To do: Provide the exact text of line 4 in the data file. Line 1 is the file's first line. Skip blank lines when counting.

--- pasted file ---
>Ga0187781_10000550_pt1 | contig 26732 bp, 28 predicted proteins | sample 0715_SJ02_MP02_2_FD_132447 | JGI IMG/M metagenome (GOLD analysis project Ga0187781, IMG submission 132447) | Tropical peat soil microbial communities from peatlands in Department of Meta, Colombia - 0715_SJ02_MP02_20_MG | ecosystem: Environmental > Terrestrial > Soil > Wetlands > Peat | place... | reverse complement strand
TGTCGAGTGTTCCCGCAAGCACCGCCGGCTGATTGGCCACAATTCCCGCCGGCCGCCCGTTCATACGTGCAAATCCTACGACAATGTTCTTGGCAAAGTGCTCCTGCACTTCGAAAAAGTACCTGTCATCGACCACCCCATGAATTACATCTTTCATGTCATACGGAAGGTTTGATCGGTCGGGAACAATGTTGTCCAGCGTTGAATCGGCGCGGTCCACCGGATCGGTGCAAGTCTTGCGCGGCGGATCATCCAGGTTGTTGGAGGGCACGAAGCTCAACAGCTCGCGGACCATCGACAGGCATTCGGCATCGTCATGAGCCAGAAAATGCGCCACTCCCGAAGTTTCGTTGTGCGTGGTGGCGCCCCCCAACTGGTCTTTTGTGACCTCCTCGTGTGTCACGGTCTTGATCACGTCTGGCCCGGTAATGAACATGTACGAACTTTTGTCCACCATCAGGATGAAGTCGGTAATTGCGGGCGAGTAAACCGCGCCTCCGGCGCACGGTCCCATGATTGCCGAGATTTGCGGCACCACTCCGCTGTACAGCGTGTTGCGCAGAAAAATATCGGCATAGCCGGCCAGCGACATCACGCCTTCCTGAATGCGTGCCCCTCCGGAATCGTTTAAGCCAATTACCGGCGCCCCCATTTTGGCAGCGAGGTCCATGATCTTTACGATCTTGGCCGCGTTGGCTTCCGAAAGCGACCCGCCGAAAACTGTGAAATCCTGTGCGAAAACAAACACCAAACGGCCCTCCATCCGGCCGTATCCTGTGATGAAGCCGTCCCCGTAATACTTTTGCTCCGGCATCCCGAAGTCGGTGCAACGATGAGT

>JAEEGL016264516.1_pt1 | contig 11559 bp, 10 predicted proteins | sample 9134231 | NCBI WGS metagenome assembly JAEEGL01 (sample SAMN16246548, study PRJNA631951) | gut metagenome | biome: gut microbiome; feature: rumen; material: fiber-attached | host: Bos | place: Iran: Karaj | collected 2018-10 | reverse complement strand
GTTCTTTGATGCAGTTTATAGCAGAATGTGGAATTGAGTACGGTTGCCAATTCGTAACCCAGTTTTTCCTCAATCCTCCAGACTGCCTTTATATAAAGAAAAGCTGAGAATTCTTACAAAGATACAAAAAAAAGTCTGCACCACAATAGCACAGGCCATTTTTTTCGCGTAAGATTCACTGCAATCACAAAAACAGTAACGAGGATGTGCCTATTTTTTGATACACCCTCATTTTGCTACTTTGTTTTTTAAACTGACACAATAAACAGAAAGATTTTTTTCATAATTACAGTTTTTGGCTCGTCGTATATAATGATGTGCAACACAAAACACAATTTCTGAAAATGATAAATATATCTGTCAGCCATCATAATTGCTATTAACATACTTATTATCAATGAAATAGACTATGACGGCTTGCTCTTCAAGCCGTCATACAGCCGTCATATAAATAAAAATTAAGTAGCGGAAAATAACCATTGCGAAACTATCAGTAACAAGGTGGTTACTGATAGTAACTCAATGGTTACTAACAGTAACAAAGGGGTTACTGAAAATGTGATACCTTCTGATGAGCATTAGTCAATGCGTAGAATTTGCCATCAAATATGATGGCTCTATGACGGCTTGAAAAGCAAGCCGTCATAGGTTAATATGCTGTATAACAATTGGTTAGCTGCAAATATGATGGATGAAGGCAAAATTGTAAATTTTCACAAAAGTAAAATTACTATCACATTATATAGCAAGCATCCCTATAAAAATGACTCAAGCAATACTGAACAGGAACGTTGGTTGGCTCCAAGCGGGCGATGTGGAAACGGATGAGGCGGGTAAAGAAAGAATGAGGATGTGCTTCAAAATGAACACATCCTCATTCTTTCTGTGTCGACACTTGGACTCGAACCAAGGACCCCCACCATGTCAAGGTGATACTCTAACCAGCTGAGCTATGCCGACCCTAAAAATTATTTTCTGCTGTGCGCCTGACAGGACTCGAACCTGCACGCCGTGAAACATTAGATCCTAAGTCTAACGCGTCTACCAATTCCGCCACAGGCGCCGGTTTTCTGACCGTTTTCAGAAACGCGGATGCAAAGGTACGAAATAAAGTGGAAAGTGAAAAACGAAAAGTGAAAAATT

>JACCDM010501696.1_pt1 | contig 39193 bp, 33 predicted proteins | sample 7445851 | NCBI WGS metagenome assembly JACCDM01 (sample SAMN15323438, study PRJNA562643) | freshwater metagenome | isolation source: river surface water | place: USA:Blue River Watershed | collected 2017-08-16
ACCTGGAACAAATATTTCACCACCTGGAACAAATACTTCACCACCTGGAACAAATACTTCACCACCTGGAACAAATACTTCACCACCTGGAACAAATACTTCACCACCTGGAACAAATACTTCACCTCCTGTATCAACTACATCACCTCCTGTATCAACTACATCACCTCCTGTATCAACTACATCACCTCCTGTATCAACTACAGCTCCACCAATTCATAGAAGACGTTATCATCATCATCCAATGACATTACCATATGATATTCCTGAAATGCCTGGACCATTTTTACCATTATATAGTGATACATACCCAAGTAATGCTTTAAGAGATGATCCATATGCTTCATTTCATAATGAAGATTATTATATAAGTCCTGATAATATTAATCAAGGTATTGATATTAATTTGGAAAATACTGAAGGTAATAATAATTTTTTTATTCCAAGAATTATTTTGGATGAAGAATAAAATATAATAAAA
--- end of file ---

GTTCTTTGATGCAGTTTATAGCAGAATGTGGAATTGAGTACGGTTGCCAATTCGTAACCCAGTTTTTCCTCAATCCTCCAGACTGCCTTTATATAAAGAAAAGCTGAGAATTCTTACAAAGATACAAAAAAAAGTCTGCACCACAATAGCACAGGCCATTTTTTTCGCGTAAGATTCACTGCAATCACAAAAACAGTAACGAGGATGTGCCTATTTTTTGATACACCCTCATTTTGCTACTTTGTTTTTTAAACTGACACAATAAACAGAAAGATTTTTTTCATAATTACAGTTTTTGGCTCGTCGTATATAATGATGTGCAACACAAAACACAATTTCTGAAAATGATAAATATATCTGTCAGCCATCATAATTGCTATTAACATACTTATTATCAATGAAATAGACTATGACGGCTTGCTCTTCAAGCCGTCATACAGCCGTCATATAAATAAAAATTAAGTAGCGGAAAATAACCATTGCGAAACTATCAGTAACAAGGTGGTTACTGATAGTAACTCAATGGTTACTAACAGTAACAAAGGGGTTACTGAAAATGTGATACCTTCTGATGAGCATTAGTCAATGCGTAGAATTTGCCATCAAATATGATGGCTCTATGACGGCTTGAAAAGCAAGCCGTCATAGGTTAATATGCTGTATAACAATTGGTTAGCTGCAAATATGATGGATGAAGGCAAAATTGTAAATTTTCACAAAAGTAAAATTACTATCACATTATATAGCAAGCATCCCTATAAAAATGACTCAAGCAATACTGAACAGGAACGTTGGTTGGCTCCAAGCGGGCGATGTGGAAACGGATGAGGCGGGTAAAGAAAGAATGAGGATGTGCTTCAAAATGAACACATCCTCATTCTTTCTGTGTCGACACTTGGACTCGAACCAAGGACCCCCACCATGTCAAGGTGATACTCTAACCAGCTGAGCTATGCCGACCCTAAAAATTATTTTCTGCTGTGCGCCTGACAGGACTCGAACCTGCACGCCGTGAAACATTAGATCCTAAGTCTAACGCGTCTACCAATTCCGCCACAGGCGCCGGTTTTCTGACCGTTTTCAGAAACGCGGATGCAAAGGTACGAAATAAAGTGGAAAGTGAAAAACGAAAAGTGAAAAATT